Safety, agility, and innovation are of utmost importance when building the first of a new generation of nuclear power stations. Industrial services specialist KAEFER UK & Ireland was tasked with delivering the Containment Liner Coating Package for the Hinkley Point C build, which involved blasting and specialist coatings of internal surfaces of both nuclear reactor containment buildings and providing the necessary access to undertake these operations.
Each containment liner is composed of five components and stands 65m tall when fully assembled. For this monumental task, KAEFER used the world-renowned Layher Allround scaffolding system, supported by Layher UK throughout the project.
Layher Precision in Practice
In April 2021, KAEFER built a 171-tonne, 160m circumferential scaffold on the Slab 8 construction area at Hinkley Point C, using the Layher Allround system. This allowed the second 17m high liner ring for Hinkley Reactor 1 to be lifted over it, providing access for contractors, including the KAEFER painting team, before it was lifted into its final position on top of Liner 1 in November 2021.
Before lifting the second 47m ring into position in November, an equipment hatch needed to be welded to the liner by the Hinkley Point C team. KAEFER stepped in to provide a solution where others said it was impossible, with design support from experts at Layher UK in Letchworth the team devised an innovative suspended scaffold for the ring in March 2022. This suspended structure allowed for welding the equipment hatch onto the ring liner, keeping the project on schedule.
In August 2022, the same KAEFER scaffold on Slab 8 was reused, and the 12m-high liner ring three was lifted over it, again allowing access for the KAEFER team and other contractors before it was lifted to its final position on top of ring two in December 2022.
Hinkley Point C project milestones required the planned timeline to be shortened, and when the third ring was lifted into position in December 2022, it still needed additional work. The KAEFER temporary works team, with support from Layher UK, were tasked with designing a scaffold to allow for the blasting and painting operations to ring three and provide access for the installation of the polar crane and the final dome top.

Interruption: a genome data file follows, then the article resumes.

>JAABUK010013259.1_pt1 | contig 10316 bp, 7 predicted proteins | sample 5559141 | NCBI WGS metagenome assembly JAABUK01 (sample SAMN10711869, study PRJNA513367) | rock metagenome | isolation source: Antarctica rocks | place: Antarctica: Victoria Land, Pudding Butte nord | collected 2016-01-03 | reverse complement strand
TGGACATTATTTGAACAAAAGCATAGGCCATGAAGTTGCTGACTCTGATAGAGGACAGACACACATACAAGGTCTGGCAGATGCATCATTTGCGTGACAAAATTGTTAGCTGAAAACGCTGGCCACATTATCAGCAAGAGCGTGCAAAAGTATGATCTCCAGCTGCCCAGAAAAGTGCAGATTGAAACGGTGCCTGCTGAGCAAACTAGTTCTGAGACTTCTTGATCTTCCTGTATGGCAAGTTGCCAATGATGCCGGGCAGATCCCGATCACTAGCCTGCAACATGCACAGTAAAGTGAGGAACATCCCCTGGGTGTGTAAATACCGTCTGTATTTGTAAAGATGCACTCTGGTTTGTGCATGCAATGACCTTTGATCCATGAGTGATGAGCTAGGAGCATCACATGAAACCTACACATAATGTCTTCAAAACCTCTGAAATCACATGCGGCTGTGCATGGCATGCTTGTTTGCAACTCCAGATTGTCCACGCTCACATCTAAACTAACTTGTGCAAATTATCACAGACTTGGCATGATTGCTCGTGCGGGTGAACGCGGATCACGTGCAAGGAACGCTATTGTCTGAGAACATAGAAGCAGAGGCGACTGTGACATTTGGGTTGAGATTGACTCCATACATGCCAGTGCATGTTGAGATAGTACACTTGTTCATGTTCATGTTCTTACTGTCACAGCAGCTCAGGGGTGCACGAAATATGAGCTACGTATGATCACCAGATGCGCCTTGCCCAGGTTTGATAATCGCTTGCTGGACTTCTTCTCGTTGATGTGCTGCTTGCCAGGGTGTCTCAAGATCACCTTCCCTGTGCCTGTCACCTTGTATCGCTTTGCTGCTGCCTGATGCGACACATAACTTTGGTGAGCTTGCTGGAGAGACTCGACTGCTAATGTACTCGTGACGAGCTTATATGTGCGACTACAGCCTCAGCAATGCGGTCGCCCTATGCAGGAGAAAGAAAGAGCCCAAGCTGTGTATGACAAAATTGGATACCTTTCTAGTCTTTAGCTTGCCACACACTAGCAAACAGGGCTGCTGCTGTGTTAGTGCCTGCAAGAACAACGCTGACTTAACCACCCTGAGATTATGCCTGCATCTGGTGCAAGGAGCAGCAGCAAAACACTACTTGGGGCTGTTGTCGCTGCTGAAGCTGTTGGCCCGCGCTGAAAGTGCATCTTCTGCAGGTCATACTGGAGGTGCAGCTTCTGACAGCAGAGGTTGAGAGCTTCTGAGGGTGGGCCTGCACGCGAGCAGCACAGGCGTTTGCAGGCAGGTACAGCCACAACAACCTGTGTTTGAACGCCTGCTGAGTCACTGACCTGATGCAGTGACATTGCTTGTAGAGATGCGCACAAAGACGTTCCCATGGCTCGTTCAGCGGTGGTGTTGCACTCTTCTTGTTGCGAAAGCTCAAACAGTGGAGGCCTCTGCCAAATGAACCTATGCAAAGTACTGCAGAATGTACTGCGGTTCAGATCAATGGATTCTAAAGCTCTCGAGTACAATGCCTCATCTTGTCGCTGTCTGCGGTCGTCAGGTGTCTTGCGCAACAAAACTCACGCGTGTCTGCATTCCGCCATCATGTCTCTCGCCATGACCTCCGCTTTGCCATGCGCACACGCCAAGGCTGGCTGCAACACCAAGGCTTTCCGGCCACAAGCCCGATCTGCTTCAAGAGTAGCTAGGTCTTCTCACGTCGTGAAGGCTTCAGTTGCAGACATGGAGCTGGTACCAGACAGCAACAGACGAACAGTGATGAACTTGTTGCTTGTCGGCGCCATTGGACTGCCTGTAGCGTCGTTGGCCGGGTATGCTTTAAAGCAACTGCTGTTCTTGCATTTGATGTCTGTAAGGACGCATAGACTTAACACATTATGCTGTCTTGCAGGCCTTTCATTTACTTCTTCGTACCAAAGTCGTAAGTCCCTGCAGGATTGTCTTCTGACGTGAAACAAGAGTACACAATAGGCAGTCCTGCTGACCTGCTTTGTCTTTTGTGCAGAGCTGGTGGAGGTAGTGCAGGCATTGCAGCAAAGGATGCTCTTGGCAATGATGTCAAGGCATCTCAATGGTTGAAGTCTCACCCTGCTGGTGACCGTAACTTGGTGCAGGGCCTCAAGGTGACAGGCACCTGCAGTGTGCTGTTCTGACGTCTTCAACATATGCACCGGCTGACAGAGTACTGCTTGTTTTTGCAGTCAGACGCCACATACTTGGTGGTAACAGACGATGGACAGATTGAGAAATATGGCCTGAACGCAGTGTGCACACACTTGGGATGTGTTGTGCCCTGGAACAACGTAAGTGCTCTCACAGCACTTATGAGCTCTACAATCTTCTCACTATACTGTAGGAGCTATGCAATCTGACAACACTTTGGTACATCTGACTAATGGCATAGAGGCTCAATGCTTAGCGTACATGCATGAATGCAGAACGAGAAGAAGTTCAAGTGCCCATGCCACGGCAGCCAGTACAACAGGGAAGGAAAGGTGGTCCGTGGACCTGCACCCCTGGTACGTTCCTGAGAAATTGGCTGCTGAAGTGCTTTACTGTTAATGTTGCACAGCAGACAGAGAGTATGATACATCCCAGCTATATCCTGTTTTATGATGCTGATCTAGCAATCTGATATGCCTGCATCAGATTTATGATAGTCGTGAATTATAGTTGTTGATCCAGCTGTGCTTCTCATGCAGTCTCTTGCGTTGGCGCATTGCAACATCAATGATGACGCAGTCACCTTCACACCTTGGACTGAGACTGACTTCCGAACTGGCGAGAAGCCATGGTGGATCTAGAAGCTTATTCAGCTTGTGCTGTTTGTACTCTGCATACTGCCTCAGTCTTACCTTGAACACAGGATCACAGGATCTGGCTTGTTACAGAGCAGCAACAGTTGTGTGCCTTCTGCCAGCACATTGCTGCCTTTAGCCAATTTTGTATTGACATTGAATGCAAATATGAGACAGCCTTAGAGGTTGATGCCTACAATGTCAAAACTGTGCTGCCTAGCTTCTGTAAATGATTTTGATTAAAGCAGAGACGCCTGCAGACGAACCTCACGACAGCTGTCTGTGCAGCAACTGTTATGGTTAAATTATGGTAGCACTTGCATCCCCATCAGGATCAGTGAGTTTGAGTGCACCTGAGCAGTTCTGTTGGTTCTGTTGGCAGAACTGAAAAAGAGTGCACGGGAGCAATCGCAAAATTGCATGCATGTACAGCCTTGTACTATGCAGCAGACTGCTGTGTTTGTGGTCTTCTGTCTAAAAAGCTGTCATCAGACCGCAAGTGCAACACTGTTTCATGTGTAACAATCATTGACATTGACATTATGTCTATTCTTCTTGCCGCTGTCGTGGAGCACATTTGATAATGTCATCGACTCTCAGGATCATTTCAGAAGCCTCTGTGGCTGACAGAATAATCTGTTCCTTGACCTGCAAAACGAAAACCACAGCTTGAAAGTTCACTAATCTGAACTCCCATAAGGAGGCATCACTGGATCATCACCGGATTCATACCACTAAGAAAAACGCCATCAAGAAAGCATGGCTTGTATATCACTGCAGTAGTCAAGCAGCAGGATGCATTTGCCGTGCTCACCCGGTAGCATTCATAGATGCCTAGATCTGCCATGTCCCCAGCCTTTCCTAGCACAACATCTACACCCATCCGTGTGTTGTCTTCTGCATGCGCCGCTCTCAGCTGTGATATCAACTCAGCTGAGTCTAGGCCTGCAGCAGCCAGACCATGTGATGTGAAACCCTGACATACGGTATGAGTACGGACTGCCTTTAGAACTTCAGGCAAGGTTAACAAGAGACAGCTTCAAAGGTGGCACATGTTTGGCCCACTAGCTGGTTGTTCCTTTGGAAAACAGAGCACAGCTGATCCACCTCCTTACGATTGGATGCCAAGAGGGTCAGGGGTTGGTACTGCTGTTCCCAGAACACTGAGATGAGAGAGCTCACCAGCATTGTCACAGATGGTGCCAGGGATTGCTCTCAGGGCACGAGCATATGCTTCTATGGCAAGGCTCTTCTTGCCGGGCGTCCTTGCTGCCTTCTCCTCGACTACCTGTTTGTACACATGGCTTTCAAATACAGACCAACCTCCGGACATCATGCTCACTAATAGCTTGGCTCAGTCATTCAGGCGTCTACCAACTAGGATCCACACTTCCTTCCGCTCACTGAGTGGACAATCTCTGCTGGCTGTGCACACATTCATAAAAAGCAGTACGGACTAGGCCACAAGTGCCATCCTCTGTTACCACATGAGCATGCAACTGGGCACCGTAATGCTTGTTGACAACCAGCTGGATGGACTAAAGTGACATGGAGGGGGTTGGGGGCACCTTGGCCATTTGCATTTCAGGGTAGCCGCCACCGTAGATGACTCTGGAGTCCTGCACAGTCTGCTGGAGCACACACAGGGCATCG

Initial discussions began in November 2022 and involved multiple stakeholders. Design considerations included loading onto the existing platforms in the liner, the available weight loadings of the liner itself due to the concrete pours on the external sides of the liner, suitable access for the range of trades needed to work on the ring, and the tie points for the scaffold.
Paul Ferrand, Operational Delivery Lead for KAEFER UK & Ireland at Hinkley Point C, explained the challenges faced during the project. “A challenge presented itself when the planned crane was moved out of service for several weeks, meaning a new crane and material store had to be arranged,” he said. “This required daily coordination with several stakeholders to organise deliveries with crane time booked in advance: on a busy site like Hinkley Point C, this can be difficult.”
The availability of Hinkley Point C riggers to support the crane tasks was also limited during the day; combined with working at height safety requirements, minimising available working areas below the scaffold meant the KAEFER team moved to night shifts.
Incident first response manpower availability at Hinkley Point C is reduced overnight, so KAEFER collaborated with Bylor’s HSE team, creating a viable rescue plan from the working platform to ensure the safety of the KAEFER team members.
Keeping the Motion Going
With the scaffold build now fully underway, it was crucial to maintain momentum. “We attended daily coordination meetings during the day and ensured this information was handed over to the night shift teams,” said Paul. “Ongoing design amendments continued throughout the programme to modify the scaffold for crane operations.”
Thanks to the agility of the KAEFER temporary works team, disruption to other trades was minimised, allowing project timelines to be met.
Once the scaffold build was completed, it was handed over to the KAEFER containment team to encapsulate the structure. Over 2,400m2 of flame-retardant shrink wrap material was used to create an enclosed habitat for the KAEFER coatings team to complete blasting works.
This habitat contained the garnet blasting medium used in the coating’s preparation works and also protected the three-coat phenolic epoxy-polyamide PIC 100 coatings scheme as it cured. The KAEFER coatings team applied this scheme to 26,000m2 of steel across the inside of both containment liners.
The scaffold build and containment took 52 nights, including downtime due to bad weather and crane availability. “These efforts allowed project-critical operations to continue, meaning Hinkley Point C is one step closer to providing zero-carbon electricity for around six million homes,” said Paul. “We’re proud to be playing our part, and it’s a good feeling to know that whatever challenges we’re set, our team is equipped and ready to handle them.”
The success of the Hinkley Point C project demonstrates the importance of safety, agility, and innovation in large-scale infrastructure projects. With the support of Layher UK and the use of the Layher Allround scaffolding system, KAEFER UK & Ireland was able to overcome significant challenges and meet critical project milestones.
This collaborative effort has brought Hinkley Point C one step closer to providing zero-carbon electricity to millions of homes, highlighting the crucial role that innovative engineering solutions play in addressing global energy challenges.
This article was originally published in Issue 20 of the ScaffMag magazine.